The Rawleigh derelict factory in Freeport, Il - probably the first of many such abandoned industrial properties I'll see from here to the east coast
Freeport was depressing as it has many of the symptoms of a former small industrial town in decline. The center is filled with abandoned buildings and weed-filled sidewalks (footpaths) and the streets are in rough shape. The Rawleigh glass bottle factory is now abandoned but there is a plan (hopefully not pie in the sky) to renew it as part of a development project that will use the adjacent rail line for a new Amtrak route from Chicago to Dubuque. Apparently, glass was manufactured there for about 100 years.
A planned trip along a bike path to Rockford never materialized as I never found it so it was back to route 20, which now was a 4-lane separated highway with a big smooth shoulder. I made good time with a nice tailwind and embarked on a transect of Rockford from the far west side to the far east side along the main thoroughfare, State Street. Rockford, a city of about 150,000, still represents many of the classic urban social geographic patterns written up by generations of urban geographers. Its West side is devoid of commercial development now - one gas (petrol) station was redeveloped as a small Baptist church. A large section of State street is removed in a big construction project so I had to made some detours into the surrounding streets. Closer to the center, I squeezed my way back onto State street and was soon in the empty downtown - with a huge police complex. Only a few patrons were sitting at the sidewalk cafes on a warm summer's evening. Like many downtowns, it had cleared out at 5pm but I'm not sure how busy it was during the day. I could easily zig and zag across streets to scope out sights and I saw a drug deal happening. I think that they were looking out for cars so a stealth bicycle was a surprise for them.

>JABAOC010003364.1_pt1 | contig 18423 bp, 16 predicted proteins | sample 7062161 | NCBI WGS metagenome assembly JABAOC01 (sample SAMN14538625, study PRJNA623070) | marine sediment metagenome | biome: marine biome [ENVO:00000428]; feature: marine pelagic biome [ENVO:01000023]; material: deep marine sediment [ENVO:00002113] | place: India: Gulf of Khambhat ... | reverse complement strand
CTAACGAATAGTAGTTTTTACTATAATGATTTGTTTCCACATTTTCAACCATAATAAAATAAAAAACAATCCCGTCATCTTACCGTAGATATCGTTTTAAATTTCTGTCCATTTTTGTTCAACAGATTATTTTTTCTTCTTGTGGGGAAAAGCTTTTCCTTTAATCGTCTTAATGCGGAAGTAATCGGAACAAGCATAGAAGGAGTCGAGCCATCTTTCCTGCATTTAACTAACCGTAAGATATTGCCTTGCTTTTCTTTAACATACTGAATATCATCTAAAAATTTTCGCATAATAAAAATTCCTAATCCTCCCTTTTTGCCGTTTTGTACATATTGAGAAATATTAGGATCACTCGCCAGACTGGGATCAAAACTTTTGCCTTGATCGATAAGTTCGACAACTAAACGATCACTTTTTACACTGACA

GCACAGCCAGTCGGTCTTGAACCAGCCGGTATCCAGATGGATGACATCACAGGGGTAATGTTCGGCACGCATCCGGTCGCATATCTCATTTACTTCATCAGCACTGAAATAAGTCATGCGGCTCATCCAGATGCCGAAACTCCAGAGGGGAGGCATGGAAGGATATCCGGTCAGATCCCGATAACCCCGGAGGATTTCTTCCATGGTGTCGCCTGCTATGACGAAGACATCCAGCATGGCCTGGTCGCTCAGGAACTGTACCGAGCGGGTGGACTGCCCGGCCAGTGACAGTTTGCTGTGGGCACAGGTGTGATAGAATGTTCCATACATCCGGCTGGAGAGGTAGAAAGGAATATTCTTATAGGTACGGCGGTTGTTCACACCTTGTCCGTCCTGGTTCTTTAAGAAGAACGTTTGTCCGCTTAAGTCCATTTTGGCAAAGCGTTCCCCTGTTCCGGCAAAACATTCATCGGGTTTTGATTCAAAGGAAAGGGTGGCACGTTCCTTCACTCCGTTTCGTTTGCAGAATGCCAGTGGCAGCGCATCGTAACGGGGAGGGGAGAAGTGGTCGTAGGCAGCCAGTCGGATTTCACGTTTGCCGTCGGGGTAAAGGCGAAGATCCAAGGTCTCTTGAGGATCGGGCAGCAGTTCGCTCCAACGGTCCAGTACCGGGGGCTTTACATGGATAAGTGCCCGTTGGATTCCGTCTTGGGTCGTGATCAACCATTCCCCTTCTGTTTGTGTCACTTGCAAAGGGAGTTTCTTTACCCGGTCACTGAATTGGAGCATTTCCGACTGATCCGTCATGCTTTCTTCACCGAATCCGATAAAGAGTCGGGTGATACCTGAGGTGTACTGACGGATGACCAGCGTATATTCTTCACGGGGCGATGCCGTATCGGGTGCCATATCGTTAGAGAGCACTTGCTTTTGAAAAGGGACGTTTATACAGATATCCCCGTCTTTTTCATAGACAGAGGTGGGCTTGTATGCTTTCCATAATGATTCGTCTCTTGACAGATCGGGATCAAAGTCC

Much of the west side of Rockford is torn up but there is usually a way through if you look carefully
The Rock river in downtown Rockford
Another theater that has seen much better days - east side of Rockford
After passing through a small area of bars on the east side close to downtown, I was on busy State state that got busier the farther I was from the center. Here I was subjected to the first abuse I've encountered on the trip and some honking (do they really love Jesus in Rockford?). The street had 4 lanes and then 6 lanes and there was no place to ride except in the gutter. (I was thinking of Oscar Wilde's great line at this point - "we're are all in the gutter but some of us are looking at the stars.") No sidewalks or bike lanes offer an alternative. As the commercial scene grew more intense and the traffic heavier, I reflected how typical this scene is of American cities and how unusual cities such as Boulder or Portland are in their attempt to offer an alternative to automobiles as a mode of transport. Even if one wanted to walk, it's next to impossible as the car reigns supreme. I don't know how this vicious cycle of infrastructure designed only for cars leading with its evident outcome can be broken. The experience did convince me to avoid cities as much as I can henceforth.